For me, nothing says Christmas like this album. I remember the cover with Christmas ornaments strewn across it- this was a staple in our house. The record was put out by Percy Faith, a musical director for Columbia Records whose specialty was arrangements. In the period between World War II-era big band vocalists and rock and roll Faith’s “mood music” arrangements were quite popular. While this album came out in 1966 it reflects Faith at his best, a beautiful-sounding Christmas experience that is heavy on emotion without being over the top.
Clocking in around 33 minutes with 11 songs, “Christmas Is” hits a lot of the classics. The arrangements on “Silver Bells,” and “White Christmas”, songs that were 16 and 24 years old when this album came out, are as good as Christmas instrumentals get. The album is bookended by two vocal stunners, the Faith-penned “Christmas Is” and “Happy Holidays”, both of which reflect the joy of the season. While many albums of this genre can fall into the schlocky musical sounds, Faith’s album feels timeless. It is less a product of the sixties and more one of the season.
#3 “It’s a Holiday Soul Party” – Sharon Jones and the Dap Kings
Few Christmas albums, or should I say, holiday albums, kick it off with an original Hanukkah song, but few singers had the punch of Sharon Jones. Backed by the amazing Dap Kings, Jones rips through 11 fantastic holiday tunes. Unlike many albums released today unrestrained by length, this album is tight and would fit on an LP. Songs like “Ain’t No Chimney in the Projects”, reminiscent of James Brown, and “Big Bulbs”, are fantastic originals that could have come from any number of 1960’s soul labels. Much like Faith’s album, “White Christmas” and “Silver Bells” are some of the stand-out classic hits, but done in a way that Jones claims the songs for herself. The album closes with “God Rest Ye Merry Gents”, an instrumental version of the classic song. English carols never sounded so funky.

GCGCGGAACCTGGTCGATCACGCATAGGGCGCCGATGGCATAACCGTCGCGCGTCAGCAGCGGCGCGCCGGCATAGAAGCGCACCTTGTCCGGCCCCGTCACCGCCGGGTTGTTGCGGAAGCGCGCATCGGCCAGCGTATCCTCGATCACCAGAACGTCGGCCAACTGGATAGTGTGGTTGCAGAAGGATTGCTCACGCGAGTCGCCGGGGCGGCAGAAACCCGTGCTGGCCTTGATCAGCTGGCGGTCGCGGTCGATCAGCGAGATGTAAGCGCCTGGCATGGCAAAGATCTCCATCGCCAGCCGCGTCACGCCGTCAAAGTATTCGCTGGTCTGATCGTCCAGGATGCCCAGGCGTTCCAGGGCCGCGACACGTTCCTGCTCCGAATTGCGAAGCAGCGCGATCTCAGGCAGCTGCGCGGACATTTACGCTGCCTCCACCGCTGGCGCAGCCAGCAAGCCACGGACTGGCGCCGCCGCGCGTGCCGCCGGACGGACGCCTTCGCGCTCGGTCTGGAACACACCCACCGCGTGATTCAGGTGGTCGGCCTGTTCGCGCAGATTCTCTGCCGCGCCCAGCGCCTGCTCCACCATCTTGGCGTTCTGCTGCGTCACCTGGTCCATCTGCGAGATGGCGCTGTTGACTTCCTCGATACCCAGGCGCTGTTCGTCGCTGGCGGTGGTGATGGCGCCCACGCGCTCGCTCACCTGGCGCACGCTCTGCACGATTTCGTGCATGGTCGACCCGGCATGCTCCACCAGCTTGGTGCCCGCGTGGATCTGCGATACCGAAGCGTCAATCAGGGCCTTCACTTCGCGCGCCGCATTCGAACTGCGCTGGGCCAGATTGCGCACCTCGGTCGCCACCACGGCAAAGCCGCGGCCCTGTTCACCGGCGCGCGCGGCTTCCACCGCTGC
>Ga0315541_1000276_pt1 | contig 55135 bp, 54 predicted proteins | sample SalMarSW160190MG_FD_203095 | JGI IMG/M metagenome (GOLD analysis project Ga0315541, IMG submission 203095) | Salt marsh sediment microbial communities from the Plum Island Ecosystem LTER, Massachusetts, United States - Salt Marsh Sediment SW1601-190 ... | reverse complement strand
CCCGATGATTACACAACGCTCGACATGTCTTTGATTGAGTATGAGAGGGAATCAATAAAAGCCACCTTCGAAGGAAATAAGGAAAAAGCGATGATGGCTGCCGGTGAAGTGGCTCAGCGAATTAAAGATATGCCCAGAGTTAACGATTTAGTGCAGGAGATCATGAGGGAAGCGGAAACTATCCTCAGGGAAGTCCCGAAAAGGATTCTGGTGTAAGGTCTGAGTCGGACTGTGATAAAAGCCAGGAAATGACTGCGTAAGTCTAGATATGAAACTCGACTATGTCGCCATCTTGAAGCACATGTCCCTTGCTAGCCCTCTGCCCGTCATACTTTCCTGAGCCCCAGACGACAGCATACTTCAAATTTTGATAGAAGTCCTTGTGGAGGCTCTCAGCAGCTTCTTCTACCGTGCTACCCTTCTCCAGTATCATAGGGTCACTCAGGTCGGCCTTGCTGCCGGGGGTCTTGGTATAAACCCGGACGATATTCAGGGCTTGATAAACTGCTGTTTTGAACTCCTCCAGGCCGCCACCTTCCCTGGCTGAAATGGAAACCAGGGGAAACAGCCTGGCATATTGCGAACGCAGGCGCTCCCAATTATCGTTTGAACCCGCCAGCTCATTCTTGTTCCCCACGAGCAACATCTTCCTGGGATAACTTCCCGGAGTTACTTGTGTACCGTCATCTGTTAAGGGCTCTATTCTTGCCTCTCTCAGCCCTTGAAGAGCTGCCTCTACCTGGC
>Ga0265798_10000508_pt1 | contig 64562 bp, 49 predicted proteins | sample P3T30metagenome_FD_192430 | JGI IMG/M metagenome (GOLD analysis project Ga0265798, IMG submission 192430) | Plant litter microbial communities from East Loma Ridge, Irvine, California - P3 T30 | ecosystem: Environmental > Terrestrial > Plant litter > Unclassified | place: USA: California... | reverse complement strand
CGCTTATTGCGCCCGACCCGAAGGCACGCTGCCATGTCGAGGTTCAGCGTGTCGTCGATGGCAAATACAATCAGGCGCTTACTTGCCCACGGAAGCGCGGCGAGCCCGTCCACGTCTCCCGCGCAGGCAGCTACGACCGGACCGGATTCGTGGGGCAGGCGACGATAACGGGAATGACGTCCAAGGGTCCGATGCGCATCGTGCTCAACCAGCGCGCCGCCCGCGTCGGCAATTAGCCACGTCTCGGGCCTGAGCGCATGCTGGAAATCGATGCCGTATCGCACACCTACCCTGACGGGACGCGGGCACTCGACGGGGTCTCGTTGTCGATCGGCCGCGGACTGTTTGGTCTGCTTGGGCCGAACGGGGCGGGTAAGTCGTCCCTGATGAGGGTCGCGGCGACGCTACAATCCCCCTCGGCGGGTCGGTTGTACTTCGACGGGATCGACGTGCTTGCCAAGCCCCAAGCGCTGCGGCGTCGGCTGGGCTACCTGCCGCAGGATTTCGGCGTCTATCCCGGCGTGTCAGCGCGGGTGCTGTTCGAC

#2 “A Christmas Gift For You” – Phil Spector and Various Artists
While most readers who did not grow up in the 1960’s only know Phil Spector as a convicted murderer, which is quite festive to think about, this album, which he produced, seemingly was assembled in another world. “A Christmas Gift For You” was part Christmas, part pop and all together a fabulous record. All of the artists were from Spector’s label. In addition, I believe the musicians were part of the Wrecking Crew, the label’s fantastic musicians. Their riffs and music compliment the amazing vocals that drive the front of each song.